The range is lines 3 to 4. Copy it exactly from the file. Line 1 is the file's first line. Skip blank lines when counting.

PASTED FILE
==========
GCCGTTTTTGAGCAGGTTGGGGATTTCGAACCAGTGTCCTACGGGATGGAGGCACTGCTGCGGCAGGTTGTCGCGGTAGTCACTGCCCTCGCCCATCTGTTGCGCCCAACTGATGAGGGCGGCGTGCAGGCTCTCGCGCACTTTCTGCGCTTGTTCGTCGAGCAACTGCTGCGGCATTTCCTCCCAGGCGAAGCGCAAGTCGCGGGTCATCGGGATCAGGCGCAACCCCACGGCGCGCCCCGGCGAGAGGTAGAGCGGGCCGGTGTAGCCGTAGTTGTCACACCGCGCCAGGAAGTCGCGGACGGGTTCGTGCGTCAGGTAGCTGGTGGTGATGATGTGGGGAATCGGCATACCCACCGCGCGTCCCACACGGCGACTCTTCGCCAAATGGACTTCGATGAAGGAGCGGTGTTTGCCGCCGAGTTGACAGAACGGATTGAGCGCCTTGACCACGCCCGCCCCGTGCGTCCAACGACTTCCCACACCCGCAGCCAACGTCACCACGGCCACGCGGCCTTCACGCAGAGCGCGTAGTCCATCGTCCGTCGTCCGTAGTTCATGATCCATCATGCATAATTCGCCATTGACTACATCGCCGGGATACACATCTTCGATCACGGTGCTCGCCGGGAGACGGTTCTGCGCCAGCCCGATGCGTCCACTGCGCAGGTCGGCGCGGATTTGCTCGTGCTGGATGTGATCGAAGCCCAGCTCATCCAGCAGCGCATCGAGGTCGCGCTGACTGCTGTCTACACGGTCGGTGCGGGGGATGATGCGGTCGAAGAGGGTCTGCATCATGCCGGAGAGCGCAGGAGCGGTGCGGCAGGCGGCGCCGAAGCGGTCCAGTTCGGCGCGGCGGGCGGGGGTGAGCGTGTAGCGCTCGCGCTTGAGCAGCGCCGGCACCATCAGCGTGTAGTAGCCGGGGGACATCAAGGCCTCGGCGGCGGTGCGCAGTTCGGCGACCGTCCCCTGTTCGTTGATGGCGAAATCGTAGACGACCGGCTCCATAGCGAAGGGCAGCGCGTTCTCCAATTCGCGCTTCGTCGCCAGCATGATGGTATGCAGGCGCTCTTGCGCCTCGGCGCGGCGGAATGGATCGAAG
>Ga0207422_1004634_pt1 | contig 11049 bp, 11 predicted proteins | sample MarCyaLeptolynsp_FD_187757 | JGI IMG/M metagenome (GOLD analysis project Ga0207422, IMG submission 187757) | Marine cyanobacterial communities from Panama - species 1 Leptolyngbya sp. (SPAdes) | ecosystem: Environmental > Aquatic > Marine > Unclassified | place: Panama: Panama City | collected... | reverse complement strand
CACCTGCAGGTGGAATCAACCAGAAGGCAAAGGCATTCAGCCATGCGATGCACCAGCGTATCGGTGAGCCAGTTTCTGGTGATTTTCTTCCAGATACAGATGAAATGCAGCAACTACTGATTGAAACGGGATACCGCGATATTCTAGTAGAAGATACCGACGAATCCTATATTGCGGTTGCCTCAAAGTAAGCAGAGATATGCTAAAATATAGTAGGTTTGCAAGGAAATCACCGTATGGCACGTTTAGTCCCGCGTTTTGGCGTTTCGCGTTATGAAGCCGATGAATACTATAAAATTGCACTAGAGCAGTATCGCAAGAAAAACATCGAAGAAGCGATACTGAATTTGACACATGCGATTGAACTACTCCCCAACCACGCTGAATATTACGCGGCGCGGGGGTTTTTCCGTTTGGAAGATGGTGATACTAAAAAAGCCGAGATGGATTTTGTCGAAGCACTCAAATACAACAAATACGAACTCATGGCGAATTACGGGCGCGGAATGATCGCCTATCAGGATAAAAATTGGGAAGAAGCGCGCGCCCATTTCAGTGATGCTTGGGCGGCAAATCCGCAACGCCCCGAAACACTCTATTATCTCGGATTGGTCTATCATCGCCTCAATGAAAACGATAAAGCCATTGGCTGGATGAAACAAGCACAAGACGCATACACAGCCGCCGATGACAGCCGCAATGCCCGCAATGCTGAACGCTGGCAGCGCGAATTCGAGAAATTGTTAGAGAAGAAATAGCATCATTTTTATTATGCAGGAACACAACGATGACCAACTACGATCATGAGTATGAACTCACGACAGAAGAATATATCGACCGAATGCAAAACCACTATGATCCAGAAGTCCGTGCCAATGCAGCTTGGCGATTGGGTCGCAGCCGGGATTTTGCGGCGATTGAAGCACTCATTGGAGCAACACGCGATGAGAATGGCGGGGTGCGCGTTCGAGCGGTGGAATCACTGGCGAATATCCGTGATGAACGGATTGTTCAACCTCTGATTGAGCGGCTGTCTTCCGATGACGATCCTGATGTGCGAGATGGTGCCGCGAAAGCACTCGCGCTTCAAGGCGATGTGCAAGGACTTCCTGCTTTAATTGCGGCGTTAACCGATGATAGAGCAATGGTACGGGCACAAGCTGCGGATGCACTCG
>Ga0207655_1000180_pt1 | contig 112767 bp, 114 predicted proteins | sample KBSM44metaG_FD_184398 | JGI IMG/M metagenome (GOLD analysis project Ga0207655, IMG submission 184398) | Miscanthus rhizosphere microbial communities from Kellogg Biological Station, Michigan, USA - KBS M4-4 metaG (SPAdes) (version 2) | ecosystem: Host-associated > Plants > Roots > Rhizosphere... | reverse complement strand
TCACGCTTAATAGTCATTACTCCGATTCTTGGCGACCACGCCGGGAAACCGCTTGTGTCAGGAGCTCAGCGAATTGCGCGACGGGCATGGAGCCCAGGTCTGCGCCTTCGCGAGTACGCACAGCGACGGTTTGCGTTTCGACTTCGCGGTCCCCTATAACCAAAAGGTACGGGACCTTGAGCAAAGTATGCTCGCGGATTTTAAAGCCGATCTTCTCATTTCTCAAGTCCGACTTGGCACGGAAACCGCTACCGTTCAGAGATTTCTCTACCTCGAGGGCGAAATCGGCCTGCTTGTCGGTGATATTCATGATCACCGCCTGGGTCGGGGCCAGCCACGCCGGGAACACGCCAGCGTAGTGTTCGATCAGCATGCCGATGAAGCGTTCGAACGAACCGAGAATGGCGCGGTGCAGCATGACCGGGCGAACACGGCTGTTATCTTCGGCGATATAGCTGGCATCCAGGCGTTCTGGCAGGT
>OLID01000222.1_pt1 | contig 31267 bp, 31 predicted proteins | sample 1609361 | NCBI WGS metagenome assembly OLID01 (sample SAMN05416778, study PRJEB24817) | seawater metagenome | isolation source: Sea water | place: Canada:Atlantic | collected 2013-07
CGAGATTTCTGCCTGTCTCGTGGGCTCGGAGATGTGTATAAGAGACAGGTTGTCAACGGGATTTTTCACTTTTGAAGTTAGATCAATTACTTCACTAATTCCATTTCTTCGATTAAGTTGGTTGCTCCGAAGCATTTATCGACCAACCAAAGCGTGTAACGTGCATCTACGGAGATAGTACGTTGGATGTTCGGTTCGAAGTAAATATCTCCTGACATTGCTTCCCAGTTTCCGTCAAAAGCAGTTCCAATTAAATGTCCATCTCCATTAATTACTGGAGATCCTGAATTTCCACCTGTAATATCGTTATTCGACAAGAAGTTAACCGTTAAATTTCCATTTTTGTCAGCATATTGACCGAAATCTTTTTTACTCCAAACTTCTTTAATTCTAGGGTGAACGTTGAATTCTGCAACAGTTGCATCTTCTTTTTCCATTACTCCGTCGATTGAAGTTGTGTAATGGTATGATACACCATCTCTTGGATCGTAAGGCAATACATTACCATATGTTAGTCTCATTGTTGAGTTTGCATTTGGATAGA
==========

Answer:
CACCTGCAGGTGGAATCAACCAGAAGGCAAAGGCATTCAGCCATGCGATGCACCAGCGTATCGGTGAGCCAGTTTCTGGTGATTTTCTTCCAGATACAGATGAAATGCAGCAACTACTGATTGAAACGGGATACCGCGATATTCTAGTAGAAGATACCGACGAATCCTATATTGCGGTTGCCTCAAAGTAAGCAGAGATATGCTAAAATATAGTAGGTTTGCAAGGAAATCACCGTATGGCACGTTTAGTCCCGCGTTTTGGCGTTTCGCGTTATGAAGCCGATGAATACTATAAAATTGCACTAGAGCAGTATCGCAAGAAAAACATCGAAGAAGCGATACTGAATTTGACACATGCGATTGAACTACTCCCCAACCACGCTGAATATTACGCGGCGCGGGGGTTTTTCCGTTTGGAAGATGGTGATACTAAAAAAGCCGAGATGGATTTTGTCGAAGCACTCAAATACAACAAATACGAACTCATGGCGAATTACGGGCGCGGAATGATCGCCTATCAGGATAAAAATTGGGAAGAAGCGCGCGCCCATTTCAGTGATGCTTGGGCGGCAAATCCGCAACGCCCCGAAACACTCTATTATCTCGGATTGGTCTATCATCGCCTCAATGAAAACGATAAAGCCATTGGCTGGATGAAACAAGCACAAGACGCATACACAGCCGCCGATGACAGCCGCAATGCCCGCAATGCTGAACGCTGGCAGCGCGAATTCGAGAAATTGTTAGAGAAGAAATAGCATCATTTTTATTATGCAGGAACACAACGATGACCAACTACGATCATGAGTATGAACTCACGACAGAAGAATATATCGACCGAATGCAAAACCACTATGATCCAGAAGTCCGTGCCAATGCAGCTTGGCGATTGGGTCGCAGCCGGGATTTTGCGGCGATTGAAGCACTCATTGGAGCAACACGCGATGAGAATGGCGGGGTGCGCGTTCGAGCGGTGGAATCACTGGCGAATATCCGTGATGAACGGATTGTTCAACCTCTGATTGAGCGGCTGTCTTCCGATGACGATCCTGATGTGCGAGATGGTGCCGCGAAAGCACTCGCGCTTCAAGGCGATGTGCAAGGACTTCCTGCTTTAATTGCGGCGTTAACCGATGATAGAGCAATGGTACGGGCACAAGCTGCGGATGCACTCG
>Ga0207655_1000180_pt1 | contig 112767 bp, 114 predicted proteins | sample KBSM44metaG_FD_184398 | JGI IMG/M metagenome (GOLD analysis project Ga0207655, IMG submission 184398) | Miscanthus rhizosphere microbial communities from Kellogg Biological Station, Michigan, USA - KBS M4-4 metaG (SPAdes) (version 2) | ecosystem: Host-associated > Plants > Roots > Rhizosphere... | reverse complement strand